Wednesday, May 7, 2008

Candles against U.S. beef

Just before his meeting with President Bush at Camp David last month, South Korean President Lee Myung-bak announced his government's plan to re-open markets to U.S. beef imports by the end of May. The announcement has stirred intense controversy in Korea where many believe the president is acting recklessly with only U.S. interests in mind. The U.S. government has made the opening of the Korean market to U.S. beef a condition in ratifying the Korea-U.S. Free Trade Agreement. Korea and U.S. beef have had a rocky relationship for several years. Koreans, in general, are very concerned about mad cow disease, so a few confirmed cases in the States have them shying away from U.S. beef with the skepticism most Americans would have for dog soup. Mad cow disease and the human strain of the virus aside, many Koreans are also worried about the impact U.S. beef imports will have on farmers in this country. Not only will cattle farmers feel a pinch, but some say prices of domestic pork will drop, too, once cheaper U.S beef is available to consumers. The country is in the middle of a 20-day public feedback period regarding the issue and the public is certainly taking the opportunity to express its views. This week candlelight vigils have been the medium of protest, with well-attended events taking place across the nation. I stopped by one near KBS Tuesday evening where an estimated 10,000 demonstrators rallied peacefully.

Many media reports have mentioned the prevalence of middle and high school-aged kids showing up at the vigils. The kids say they're protesting the import of U.S. beef because if the markets are indeed fully opened, their school cafeterias will opt for cheaper American beef over the homegrown variety.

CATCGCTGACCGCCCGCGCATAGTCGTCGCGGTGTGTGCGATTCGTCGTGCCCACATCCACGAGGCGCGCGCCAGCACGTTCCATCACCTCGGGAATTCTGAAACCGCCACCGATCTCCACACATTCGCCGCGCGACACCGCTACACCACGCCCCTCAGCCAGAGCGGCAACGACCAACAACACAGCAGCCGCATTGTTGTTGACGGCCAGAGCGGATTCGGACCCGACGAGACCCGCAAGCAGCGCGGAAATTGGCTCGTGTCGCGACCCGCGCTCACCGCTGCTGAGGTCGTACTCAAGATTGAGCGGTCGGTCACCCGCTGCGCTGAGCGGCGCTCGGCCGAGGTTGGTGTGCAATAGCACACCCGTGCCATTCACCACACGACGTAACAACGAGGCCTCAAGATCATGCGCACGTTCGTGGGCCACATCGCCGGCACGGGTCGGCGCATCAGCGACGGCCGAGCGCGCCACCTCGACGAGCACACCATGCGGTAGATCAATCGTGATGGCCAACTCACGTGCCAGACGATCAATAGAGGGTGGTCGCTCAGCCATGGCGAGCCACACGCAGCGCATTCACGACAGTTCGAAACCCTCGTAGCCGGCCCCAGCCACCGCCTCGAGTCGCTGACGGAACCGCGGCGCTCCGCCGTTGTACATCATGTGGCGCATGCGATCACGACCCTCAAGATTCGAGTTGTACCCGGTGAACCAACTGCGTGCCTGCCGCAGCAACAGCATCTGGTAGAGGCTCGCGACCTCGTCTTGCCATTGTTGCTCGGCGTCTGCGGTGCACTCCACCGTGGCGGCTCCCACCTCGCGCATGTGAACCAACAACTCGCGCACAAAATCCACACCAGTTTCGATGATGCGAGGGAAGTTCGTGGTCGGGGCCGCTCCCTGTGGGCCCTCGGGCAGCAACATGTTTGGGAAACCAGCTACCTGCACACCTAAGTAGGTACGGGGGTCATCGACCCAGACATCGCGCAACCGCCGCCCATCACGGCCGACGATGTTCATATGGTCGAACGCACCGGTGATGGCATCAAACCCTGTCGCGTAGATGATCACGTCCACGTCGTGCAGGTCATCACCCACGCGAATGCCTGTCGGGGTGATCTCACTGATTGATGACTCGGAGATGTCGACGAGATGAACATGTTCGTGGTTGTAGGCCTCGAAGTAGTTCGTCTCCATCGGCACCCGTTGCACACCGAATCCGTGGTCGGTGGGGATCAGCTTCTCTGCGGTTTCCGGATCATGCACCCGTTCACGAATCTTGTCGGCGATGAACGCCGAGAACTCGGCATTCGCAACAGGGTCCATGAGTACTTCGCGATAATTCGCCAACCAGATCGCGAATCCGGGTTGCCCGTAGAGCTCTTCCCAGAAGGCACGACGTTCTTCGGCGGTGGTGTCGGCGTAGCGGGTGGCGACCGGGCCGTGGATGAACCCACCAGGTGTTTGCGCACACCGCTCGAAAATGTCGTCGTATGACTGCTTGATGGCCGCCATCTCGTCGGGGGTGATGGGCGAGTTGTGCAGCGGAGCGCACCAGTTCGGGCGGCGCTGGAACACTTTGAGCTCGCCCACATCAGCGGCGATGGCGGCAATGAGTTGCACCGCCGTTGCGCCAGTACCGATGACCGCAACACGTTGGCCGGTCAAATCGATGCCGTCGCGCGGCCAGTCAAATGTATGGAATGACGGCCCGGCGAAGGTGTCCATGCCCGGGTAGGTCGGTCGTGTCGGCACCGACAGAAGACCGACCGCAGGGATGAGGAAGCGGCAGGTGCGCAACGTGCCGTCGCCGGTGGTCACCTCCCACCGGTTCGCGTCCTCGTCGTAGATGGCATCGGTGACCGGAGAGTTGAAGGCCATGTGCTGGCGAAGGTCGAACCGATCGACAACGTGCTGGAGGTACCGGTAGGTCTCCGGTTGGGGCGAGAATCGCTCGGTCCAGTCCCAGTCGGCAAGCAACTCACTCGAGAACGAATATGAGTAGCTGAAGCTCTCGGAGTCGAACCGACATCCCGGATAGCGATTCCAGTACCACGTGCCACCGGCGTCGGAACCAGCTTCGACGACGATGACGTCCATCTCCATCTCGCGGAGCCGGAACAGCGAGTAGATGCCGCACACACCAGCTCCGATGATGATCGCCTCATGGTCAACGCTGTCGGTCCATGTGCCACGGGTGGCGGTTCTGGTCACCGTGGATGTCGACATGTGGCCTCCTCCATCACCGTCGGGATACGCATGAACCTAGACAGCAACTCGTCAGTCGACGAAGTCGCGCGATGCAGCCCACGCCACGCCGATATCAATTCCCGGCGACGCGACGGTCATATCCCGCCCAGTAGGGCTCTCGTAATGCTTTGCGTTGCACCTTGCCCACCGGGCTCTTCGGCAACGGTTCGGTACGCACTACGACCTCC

I wondered how well my white face would be received by the demonstrators, since some people have speculated that the controversy over beef imports has caused an anti-American sentiment among some Koreans. These two girls didn't seem anti-Abby, at least!


video

Korea has been one of the top three importers of U.S. beef in recent years (when beef import bans weren't in place due to fear of mad cow disease). I wonder if any of these 10,000 people knowingly contributed to that statistic.

1 comment:

Jeff said...

I realize that Korea is (or was) a big market for US beef, but it's a bit disheartening to see the product appear to be forced on the Korean consumer. As a US citizen I firmly believe that American beef is just as safe, if not safer, than beef from other countries. But it really looks like we're just throwing our weight around. No wonder there is such negativity about us in other parts of the world. Still it was good to see from your post that it appeared the folks at the rally were able separate their negative reaction to a government action from their reaction to individual citizens. That line gets blurred far to often now-a-days...